Cleveland neighborhood celebrates historic murals


Courtesy of Sankofa Fine Art Plus Facebook page

Sankofa Fine Art Plus is a non-profit devoted to educating and advocating for African-American artists through community collaboration. Its Executive Director, artist Gary Williams, creates a mural on East 105th Street in celebration of African-American art and culture.

Every neighborhood has defining features. For University Circle, that includes Severance Hall and the Case Western Reserve University campus; for Coventry, that includes a wide collection of art and music held in different venues, like the Grog Shop. If Sankofa Fine Art Plus (Sankofa) upholds its objectives, the Glenville neighborhood will be known for its extensive collection of murals.

On Tuesday, Feb. 26, artists Gary Williams and Robin Robinson presented a dynamic discussion on the neighborhood’s rich history in their one-and-a-half-hour-long program “Glenville Exchanges: The History of Glenville told through its Murals.”

“We want to take E. 105th Street and turn it into a mile-long art exhibit,” Williams, the executive director of Sankofa, said.

Founded in Glenville in 1999, Sankofa is a nonprofit community organization which celebrates “African-American and ethnic art and artists,” according to its mission. The group uses public community space to honor their passions and heritages through educational art, and also to foster a sense of ownership and pride.

Using murals they have either seen or created themselves, Williams and fellow artist Robinson presented the story of their neighborhood through an art form they have spent the past five years collaborating on. The event had a fitting venue at the PNC Glenville Arts Campus, home to FrontArt, a new art organization which brings artists from across the world to pursue art residencies in Cleveland.

This year’s crop of residents features local Cleveland artists, artists from Mexico, China and other countries. FrontArt Director of Public Programs and Engagement Arlene Watson hopes the diverse group of artists will lead to a two-way cultural exchange.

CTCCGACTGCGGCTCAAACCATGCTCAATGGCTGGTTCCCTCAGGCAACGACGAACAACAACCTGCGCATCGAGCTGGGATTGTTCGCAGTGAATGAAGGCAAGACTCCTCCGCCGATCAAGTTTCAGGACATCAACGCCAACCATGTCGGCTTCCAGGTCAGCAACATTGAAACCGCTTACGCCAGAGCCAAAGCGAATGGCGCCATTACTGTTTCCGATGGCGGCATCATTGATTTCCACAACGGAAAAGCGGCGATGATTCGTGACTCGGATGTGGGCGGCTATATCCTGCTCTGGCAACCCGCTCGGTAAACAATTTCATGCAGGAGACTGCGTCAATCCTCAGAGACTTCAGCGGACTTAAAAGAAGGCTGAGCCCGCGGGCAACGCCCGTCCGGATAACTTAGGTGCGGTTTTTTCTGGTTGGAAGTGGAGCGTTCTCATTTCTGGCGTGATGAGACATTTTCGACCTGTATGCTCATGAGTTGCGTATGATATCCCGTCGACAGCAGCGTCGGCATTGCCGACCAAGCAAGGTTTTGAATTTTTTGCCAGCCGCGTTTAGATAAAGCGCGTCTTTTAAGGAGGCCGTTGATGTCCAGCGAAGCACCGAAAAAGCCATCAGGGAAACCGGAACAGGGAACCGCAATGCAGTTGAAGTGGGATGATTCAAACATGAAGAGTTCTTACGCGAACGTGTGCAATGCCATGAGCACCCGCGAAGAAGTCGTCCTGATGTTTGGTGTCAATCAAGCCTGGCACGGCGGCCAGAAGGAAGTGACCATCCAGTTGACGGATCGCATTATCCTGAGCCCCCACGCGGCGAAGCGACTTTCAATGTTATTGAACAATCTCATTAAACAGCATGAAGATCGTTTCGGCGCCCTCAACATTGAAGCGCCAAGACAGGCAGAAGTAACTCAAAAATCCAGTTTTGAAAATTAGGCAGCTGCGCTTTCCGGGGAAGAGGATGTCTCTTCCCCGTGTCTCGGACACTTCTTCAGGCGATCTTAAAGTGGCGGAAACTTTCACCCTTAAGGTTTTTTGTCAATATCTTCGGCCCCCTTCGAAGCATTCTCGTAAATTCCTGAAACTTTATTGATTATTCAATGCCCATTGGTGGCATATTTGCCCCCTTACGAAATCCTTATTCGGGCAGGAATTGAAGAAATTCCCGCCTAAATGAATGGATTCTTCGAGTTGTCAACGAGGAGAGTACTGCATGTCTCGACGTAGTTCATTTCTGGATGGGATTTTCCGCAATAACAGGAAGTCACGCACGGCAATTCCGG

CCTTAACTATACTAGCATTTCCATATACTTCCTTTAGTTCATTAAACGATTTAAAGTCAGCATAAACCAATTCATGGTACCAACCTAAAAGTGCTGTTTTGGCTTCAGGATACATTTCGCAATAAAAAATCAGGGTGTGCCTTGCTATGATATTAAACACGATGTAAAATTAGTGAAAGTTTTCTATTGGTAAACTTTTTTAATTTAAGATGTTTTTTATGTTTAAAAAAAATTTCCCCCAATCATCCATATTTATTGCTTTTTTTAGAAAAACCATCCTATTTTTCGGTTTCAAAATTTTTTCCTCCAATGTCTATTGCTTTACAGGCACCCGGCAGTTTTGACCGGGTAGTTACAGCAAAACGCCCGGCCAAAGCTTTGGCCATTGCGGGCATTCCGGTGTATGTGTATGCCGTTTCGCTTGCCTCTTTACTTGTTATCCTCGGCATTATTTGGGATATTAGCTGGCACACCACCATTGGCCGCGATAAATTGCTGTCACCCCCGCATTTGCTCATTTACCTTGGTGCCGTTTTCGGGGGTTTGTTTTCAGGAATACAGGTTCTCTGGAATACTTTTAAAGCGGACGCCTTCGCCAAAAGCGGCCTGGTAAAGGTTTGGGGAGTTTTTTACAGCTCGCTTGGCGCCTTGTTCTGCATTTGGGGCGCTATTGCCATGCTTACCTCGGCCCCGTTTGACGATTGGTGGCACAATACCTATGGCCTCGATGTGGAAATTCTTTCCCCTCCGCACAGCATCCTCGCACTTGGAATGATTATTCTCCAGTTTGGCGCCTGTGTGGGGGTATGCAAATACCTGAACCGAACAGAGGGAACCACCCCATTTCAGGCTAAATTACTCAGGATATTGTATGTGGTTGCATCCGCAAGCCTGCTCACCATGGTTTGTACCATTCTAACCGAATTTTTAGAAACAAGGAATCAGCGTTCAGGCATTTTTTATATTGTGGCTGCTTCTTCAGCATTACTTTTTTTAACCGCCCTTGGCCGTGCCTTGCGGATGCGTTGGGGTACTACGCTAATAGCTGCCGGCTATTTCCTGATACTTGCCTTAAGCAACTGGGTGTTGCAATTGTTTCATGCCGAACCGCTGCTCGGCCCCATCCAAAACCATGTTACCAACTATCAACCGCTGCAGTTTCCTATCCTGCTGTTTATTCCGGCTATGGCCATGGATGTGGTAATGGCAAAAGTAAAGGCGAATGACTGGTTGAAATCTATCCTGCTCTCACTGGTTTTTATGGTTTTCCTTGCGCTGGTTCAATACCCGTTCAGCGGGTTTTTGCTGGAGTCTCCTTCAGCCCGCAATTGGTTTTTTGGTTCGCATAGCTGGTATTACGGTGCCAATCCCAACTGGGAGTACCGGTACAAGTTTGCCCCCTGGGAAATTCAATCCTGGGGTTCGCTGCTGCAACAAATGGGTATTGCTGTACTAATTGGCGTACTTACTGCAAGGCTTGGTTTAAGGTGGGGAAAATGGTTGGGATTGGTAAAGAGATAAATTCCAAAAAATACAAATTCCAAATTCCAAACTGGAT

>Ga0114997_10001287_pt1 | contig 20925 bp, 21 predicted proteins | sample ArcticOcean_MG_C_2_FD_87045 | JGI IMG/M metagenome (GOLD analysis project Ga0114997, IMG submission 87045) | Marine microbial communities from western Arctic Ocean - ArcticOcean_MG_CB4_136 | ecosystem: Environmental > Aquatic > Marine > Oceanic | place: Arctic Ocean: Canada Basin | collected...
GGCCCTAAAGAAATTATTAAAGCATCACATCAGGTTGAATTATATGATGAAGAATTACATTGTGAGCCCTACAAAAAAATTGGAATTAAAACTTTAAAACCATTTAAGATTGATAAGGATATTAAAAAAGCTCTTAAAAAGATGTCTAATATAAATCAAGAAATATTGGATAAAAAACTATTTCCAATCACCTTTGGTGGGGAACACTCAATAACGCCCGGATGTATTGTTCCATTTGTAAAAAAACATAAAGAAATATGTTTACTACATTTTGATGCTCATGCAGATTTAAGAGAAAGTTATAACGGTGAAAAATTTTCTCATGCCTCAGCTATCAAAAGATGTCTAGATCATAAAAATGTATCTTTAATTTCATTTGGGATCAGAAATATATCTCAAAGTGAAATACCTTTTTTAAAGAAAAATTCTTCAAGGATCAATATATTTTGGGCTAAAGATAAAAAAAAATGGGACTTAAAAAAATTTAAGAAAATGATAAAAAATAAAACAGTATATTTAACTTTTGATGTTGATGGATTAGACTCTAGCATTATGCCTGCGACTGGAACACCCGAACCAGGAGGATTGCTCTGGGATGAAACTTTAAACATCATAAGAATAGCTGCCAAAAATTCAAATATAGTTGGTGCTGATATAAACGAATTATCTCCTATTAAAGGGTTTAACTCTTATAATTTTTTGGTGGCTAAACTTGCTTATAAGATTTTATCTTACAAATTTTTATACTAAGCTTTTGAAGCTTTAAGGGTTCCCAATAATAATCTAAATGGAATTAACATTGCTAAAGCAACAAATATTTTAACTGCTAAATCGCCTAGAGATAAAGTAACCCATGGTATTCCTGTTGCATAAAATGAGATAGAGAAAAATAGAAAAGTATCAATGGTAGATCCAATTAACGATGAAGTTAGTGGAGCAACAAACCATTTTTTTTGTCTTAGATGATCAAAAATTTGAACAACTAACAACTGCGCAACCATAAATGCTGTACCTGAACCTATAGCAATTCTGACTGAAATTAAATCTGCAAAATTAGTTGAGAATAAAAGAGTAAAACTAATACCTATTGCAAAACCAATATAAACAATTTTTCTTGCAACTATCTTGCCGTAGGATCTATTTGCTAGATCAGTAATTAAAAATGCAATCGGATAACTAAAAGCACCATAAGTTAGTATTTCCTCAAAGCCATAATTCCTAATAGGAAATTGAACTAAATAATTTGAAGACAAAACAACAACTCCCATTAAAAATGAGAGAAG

“The education has to come from both sides,” Watson said. “The local landscape will inform what they are going to do.”

In the Feb. 26 presentation, Williams began by informing the audience of public art’s role in American history. According to Williams, public art first manifested itself as free museums and public works. These installations, however, were limited in reach, excluding those who did not have the time or means to experience an art museum visit. It was only in the 1960s when the prevalence and popularity of street murals made public art a true everyday part of American life.

To illustrate his point, Williams displayed the first mural he ever saw, “Faces,” a piece consisting of multi-colored faces over a black background. The artist is Front Artist and Cleveland native Dale Goode, who was in the audience and answered a few questions from Williams.

Goode completed “Faces” in 1978 on E. 105th and Superior in response to the government’s discrimination in arts funding.

“They were doing murals all over downtown but nothing out in the interior, Glenville, Hough,” Goode said.

Goode added that the NAACP sponsored the mural, while Sherwin-Williams donated the paint. He said he wanted to use the 250-foot-long, 60-foot-high wall as his canvas, and painted the mural by himself, brush stroke by brush stroke.

“A lot of people in the community encouraged me every day; people brought me food, brought me water, refreshments to drink,” Goode said. “The amazing thing is that the mural stayed up for 25 years with no graffiti on it. They really respected it.”

Meanwhile, Robinson discussed Sankofa’s outreach programs, highlighting the importance of public art that pays homage to the community it serves. The most striking example of Sankofa’s relevance is the daring “Our Lives Matter Mural” on 888 E. 105th Street, installed in 2015 by Robinson and Williams.

“The mission is not to paint pretty pictures,” Robinson said. “It is to tell the story of Glenville.”

The mural, installed in response to police brutality which resulted in the murder of 17-year-old Trayvon Martin, had a profound effect on the community, according to Robinson. She said the storefront adjacent to the mural, which had been empty for years, became home to a t-shirt print shop shortly after the mural’s installation.

“The installation of this mural was a life-changing experience,” Williams said. “We started installing it in late October, and people would stop and talk to us. They would stop in the middle of the street or get off the bus just to talk to us and find out about this mural.”

FrontArt is hosting their first tri-annual exhibition from July 11 through Sept. 30. During the exhibition, 18 different venues will display art created by Front artists.

“Community murals bring the community together, and give neighborhoods a voice that most of the time they do not think they have,” Robinson said.

Sankofa is currently looking for volunteers to assist with the installation of new murals, and also their several community outreach programs. Williams encourages anyone looking to get involved to contact him at (216) 502-6853, or email him at